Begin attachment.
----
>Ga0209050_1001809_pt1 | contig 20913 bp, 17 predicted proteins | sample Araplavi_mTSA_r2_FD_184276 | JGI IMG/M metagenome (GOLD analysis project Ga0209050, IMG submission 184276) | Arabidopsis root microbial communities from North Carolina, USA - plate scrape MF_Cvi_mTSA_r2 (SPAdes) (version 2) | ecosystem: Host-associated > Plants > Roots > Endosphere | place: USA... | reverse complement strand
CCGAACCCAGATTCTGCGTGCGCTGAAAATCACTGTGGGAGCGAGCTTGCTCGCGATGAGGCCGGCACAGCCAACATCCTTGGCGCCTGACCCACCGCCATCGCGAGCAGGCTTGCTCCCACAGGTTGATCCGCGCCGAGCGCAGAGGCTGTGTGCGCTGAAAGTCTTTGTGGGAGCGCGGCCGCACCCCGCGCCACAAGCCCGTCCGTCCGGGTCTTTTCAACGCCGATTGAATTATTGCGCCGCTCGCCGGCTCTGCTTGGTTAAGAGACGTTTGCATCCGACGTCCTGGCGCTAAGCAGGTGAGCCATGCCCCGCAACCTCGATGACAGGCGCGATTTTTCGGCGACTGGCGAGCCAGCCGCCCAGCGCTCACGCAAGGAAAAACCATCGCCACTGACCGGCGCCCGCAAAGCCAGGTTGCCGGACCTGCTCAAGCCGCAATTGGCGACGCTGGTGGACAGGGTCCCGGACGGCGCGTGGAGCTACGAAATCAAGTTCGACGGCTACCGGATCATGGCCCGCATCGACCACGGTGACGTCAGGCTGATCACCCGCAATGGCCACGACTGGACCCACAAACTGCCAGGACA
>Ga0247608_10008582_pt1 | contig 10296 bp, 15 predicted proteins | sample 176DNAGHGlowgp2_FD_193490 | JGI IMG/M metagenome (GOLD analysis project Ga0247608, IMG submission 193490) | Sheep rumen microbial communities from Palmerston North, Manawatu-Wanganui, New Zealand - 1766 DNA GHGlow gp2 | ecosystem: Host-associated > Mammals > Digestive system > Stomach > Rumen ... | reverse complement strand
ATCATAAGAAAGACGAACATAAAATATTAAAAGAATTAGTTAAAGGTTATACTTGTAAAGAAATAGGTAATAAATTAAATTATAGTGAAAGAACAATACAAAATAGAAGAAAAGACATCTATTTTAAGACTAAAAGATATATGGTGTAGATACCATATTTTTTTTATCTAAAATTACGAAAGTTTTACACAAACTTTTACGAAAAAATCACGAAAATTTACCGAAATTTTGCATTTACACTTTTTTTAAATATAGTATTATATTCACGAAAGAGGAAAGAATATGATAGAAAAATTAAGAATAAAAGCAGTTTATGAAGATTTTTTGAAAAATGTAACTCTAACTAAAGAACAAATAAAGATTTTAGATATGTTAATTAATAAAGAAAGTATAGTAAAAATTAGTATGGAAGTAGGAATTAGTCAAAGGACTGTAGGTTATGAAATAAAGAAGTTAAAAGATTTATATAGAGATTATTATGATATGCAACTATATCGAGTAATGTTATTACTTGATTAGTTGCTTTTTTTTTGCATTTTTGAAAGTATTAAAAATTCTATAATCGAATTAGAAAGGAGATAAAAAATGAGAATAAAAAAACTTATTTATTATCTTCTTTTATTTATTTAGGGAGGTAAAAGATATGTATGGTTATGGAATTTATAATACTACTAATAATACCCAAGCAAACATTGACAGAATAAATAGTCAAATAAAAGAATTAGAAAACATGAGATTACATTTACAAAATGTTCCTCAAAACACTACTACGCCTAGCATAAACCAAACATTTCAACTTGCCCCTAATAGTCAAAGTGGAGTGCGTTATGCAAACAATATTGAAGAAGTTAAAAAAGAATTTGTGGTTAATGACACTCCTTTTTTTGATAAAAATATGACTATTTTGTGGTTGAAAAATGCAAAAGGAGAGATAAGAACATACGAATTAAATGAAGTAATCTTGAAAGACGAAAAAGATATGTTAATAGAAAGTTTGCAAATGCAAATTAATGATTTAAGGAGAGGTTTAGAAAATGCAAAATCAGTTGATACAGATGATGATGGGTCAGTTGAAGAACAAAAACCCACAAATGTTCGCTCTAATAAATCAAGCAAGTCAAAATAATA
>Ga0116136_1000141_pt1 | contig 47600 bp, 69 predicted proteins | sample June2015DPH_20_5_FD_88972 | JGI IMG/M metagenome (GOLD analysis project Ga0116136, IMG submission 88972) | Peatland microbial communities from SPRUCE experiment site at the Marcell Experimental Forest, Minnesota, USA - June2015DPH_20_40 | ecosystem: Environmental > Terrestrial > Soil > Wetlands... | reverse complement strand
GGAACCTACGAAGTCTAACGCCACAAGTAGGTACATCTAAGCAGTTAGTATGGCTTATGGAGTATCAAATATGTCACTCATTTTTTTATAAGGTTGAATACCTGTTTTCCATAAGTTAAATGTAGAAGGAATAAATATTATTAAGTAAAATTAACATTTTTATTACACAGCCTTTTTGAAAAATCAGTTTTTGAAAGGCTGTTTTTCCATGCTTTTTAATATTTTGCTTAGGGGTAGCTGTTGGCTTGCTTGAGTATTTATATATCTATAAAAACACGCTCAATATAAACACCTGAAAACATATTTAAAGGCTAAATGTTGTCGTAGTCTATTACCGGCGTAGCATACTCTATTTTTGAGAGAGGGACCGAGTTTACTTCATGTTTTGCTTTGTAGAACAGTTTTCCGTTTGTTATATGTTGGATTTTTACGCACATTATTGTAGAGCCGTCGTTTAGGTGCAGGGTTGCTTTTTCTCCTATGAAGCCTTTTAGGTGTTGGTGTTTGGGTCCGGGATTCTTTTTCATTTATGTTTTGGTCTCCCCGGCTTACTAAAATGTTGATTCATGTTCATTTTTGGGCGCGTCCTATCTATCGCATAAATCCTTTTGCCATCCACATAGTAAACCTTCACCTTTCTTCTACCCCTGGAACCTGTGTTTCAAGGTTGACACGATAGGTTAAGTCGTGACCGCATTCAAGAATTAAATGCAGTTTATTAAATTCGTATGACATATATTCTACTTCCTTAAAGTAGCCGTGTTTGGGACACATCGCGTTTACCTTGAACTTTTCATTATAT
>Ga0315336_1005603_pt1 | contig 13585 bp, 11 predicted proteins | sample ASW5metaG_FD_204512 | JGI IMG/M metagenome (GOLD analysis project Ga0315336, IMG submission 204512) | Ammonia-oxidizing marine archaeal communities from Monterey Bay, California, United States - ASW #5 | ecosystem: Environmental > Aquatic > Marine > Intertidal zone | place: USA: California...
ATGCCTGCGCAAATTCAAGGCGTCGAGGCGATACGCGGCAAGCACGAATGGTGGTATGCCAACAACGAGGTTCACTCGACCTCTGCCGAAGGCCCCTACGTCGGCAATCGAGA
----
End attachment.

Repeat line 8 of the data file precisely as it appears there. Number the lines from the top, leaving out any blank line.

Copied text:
ATGCCTGCGCAAATTCAAGGCGTCGAGGCGATACGCGGCAAGCACGAATGGTGGTATGCCAACAACGAGGTTCACTCGACCTCTGCCGAAGGCCCCTACGTCGGCAATCGAGA